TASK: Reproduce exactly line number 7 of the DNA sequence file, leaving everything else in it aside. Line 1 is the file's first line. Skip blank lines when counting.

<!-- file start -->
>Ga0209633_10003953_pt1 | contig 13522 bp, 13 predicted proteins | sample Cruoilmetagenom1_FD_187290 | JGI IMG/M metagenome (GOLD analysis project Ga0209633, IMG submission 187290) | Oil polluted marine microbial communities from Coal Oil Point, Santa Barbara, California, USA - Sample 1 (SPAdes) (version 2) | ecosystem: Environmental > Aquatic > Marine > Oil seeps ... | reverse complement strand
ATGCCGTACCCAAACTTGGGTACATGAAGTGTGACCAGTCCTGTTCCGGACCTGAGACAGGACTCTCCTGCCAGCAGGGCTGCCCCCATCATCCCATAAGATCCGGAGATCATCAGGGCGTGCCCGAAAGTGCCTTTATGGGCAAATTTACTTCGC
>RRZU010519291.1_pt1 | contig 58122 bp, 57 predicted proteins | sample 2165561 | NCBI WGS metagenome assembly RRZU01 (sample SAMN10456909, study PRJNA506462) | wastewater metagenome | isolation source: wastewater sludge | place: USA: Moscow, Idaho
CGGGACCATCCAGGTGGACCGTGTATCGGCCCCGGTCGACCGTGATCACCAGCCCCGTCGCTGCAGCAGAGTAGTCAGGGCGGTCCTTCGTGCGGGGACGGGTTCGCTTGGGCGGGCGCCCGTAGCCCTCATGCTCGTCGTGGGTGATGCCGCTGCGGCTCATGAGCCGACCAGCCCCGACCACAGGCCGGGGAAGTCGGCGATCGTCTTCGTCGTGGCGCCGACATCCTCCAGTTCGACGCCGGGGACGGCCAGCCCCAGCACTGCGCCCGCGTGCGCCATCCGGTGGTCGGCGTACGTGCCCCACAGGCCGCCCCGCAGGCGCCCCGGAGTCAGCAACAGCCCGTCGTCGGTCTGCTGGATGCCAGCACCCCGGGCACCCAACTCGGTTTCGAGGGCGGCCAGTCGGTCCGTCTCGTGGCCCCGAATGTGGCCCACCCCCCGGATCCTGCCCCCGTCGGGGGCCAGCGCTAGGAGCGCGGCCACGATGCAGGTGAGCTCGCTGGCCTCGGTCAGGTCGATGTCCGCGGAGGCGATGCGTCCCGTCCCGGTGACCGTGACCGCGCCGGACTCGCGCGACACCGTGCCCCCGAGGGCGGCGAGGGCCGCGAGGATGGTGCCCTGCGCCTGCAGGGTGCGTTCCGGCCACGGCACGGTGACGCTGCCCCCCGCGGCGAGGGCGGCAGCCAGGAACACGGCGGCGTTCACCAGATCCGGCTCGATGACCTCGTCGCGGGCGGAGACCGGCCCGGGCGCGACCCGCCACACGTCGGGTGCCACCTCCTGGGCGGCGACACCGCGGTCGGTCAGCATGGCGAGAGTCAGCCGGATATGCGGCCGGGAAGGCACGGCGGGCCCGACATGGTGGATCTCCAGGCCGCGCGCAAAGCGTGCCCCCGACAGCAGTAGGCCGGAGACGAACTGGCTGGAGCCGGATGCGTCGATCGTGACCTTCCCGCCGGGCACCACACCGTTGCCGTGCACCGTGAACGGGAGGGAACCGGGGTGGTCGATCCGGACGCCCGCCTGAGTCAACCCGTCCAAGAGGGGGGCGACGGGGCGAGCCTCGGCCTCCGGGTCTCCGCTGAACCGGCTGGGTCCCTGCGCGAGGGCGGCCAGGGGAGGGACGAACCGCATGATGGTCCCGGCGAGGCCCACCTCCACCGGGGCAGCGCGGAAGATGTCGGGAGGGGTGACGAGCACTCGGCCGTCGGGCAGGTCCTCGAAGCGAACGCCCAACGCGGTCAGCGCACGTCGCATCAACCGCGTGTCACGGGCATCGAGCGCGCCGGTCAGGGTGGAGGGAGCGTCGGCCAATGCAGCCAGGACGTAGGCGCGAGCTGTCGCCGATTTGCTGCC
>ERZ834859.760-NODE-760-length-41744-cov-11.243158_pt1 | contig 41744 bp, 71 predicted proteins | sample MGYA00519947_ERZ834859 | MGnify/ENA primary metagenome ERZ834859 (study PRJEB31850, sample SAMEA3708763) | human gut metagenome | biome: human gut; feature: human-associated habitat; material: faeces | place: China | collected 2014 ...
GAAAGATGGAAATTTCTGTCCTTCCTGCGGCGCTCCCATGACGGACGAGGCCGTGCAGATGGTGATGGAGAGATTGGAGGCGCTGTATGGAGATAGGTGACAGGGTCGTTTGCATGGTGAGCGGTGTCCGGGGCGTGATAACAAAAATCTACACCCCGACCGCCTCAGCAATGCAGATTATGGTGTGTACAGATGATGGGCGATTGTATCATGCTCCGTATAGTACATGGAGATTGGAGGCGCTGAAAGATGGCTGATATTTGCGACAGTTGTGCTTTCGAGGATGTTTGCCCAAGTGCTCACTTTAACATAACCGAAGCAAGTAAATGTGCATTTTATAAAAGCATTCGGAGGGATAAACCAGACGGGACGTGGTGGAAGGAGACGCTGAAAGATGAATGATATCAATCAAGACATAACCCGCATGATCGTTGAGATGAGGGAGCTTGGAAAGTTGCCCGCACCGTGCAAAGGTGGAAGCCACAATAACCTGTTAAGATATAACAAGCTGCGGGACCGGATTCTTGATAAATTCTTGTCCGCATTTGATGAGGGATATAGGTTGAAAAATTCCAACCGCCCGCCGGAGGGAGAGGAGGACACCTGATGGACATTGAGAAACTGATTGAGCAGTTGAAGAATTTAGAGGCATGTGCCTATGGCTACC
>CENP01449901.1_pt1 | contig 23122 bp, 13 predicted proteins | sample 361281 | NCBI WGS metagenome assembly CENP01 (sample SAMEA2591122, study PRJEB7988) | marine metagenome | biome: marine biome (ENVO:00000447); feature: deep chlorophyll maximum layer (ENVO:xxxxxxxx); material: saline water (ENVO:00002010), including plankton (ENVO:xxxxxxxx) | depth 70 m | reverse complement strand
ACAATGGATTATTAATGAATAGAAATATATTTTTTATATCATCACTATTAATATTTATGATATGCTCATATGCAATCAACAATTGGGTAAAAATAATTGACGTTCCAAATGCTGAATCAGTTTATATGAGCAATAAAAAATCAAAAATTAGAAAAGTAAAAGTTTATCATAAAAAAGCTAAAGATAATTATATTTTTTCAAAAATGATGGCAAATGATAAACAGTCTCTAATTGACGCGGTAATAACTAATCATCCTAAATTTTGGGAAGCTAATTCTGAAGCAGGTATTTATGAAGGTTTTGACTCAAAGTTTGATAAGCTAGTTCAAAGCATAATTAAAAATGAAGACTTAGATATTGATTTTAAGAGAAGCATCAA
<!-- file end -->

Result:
>CENP01449901.1_pt1 | contig 23122 bp, 13 predicted proteins | sample 361281 | NCBI WGS metagenome assembly CENP01 (sample SAMEA2591122, study PRJEB7988) | marine metagenome | biome: marine biome (ENVO:00000447); feature: deep chlorophyll maximum layer (ENVO:xxxxxxxx); material: saline water (ENVO:00002010), including plankton (ENVO:xxxxxxxx) | depth 70 m | reverse complement strand